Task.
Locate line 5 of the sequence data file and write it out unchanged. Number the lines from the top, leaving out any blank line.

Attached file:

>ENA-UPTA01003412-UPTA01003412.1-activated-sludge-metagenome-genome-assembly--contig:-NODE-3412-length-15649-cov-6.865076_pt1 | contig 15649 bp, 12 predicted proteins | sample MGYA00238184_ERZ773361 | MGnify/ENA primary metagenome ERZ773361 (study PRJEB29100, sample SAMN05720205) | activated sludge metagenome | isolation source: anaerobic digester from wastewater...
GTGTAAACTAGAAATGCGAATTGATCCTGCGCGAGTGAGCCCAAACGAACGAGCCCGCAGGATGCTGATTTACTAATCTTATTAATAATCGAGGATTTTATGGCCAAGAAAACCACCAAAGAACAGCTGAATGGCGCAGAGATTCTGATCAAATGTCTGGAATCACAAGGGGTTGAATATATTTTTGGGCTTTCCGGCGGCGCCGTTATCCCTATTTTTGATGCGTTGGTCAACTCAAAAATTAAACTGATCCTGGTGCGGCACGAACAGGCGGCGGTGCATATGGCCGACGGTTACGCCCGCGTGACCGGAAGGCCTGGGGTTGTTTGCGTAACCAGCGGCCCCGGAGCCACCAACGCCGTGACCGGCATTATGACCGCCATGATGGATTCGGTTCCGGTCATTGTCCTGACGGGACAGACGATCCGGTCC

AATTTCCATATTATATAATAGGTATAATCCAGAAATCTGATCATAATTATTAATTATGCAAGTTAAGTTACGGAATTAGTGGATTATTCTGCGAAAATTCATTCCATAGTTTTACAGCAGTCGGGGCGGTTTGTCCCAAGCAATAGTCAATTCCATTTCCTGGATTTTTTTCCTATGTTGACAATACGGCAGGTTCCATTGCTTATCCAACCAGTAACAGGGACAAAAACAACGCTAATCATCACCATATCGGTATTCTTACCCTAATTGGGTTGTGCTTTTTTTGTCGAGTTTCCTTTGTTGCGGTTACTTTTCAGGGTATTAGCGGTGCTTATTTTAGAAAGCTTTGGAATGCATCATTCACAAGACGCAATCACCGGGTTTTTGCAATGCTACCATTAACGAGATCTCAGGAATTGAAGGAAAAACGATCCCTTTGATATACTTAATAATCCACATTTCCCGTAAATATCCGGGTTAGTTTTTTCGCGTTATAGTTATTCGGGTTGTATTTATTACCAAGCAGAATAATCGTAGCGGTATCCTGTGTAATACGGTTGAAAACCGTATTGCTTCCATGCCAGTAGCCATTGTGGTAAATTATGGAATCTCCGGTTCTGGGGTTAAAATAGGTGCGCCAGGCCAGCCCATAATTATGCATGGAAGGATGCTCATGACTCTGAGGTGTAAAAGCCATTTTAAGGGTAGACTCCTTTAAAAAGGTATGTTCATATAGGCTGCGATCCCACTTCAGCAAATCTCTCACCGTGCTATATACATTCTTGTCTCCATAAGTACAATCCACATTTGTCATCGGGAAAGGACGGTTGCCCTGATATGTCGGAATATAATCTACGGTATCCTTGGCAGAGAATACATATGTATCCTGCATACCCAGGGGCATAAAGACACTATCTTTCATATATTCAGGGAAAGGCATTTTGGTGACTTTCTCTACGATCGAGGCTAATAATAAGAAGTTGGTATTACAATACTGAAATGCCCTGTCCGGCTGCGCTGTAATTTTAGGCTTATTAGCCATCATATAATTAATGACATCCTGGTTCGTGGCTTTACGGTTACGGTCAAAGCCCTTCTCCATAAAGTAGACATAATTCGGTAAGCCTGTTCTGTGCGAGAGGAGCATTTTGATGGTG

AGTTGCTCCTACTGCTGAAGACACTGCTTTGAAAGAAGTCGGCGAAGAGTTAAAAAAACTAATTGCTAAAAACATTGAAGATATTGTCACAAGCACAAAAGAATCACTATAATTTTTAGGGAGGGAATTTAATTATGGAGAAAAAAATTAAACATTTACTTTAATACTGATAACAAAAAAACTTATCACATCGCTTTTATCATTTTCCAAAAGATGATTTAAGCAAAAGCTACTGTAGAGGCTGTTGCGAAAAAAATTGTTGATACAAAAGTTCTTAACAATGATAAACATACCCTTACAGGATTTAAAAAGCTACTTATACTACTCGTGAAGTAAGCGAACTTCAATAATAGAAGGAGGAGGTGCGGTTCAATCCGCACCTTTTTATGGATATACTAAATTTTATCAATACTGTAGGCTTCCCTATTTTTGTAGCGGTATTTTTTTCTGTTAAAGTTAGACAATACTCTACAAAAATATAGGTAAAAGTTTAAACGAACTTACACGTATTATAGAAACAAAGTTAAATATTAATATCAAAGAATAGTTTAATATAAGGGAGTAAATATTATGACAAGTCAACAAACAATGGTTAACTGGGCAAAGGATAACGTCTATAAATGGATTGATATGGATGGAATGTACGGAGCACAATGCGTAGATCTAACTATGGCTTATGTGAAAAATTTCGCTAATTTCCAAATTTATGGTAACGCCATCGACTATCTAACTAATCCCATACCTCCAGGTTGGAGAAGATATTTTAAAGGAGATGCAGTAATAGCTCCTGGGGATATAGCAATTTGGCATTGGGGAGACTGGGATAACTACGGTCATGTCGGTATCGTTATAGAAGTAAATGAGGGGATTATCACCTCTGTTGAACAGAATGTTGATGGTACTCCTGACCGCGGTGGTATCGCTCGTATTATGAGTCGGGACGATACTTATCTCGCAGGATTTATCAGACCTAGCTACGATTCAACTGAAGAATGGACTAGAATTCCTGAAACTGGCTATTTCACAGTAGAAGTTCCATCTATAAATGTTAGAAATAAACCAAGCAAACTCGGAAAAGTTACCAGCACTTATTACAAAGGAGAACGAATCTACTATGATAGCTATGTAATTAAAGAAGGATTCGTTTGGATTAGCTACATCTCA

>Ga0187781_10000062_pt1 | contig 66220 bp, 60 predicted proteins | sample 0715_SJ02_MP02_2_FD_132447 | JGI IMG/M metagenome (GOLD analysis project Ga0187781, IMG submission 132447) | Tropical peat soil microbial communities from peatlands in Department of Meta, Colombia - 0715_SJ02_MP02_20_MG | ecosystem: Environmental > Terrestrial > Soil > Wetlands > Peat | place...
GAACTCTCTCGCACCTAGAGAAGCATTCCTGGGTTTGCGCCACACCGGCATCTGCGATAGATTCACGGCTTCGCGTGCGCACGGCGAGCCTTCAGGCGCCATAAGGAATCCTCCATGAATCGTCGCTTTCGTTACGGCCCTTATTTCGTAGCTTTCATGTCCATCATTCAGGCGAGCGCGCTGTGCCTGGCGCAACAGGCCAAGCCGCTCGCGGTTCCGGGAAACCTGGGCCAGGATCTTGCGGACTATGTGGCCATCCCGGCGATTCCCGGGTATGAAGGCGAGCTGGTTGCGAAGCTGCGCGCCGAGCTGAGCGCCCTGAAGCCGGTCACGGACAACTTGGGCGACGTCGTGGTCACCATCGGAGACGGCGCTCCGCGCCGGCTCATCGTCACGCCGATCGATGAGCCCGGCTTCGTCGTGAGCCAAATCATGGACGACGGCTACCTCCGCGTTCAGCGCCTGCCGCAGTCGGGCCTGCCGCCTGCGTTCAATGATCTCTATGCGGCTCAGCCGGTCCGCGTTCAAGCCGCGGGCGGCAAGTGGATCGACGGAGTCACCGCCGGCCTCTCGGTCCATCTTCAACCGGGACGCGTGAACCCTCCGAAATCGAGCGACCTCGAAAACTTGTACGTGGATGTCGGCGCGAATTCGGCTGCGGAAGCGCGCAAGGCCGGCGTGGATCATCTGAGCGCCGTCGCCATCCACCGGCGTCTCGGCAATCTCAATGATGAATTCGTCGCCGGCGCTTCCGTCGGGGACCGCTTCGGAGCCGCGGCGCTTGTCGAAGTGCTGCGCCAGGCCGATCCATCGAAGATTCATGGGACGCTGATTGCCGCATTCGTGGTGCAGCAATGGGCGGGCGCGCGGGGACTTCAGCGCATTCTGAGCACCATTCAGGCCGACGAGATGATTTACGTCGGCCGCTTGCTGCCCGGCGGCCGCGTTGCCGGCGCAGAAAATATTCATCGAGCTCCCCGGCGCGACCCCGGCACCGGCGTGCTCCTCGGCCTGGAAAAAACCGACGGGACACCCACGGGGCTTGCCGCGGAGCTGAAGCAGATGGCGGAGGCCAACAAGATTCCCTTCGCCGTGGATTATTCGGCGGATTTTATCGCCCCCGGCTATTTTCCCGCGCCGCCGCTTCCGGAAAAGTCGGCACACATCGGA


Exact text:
>Ga0187781_10000062_pt1 | contig 66220 bp, 60 predicted proteins | sample 0715_SJ02_MP02_2_FD_132447 | JGI IMG/M metagenome (GOLD analysis project Ga0187781, IMG submission 132447) | Tropical peat soil microbial communities from peatlands in Department of Meta, Colombia - 0715_SJ02_MP02_20_MG | ecosystem: Environmental > Terrestrial > Soil > Wetlands > Peat | place...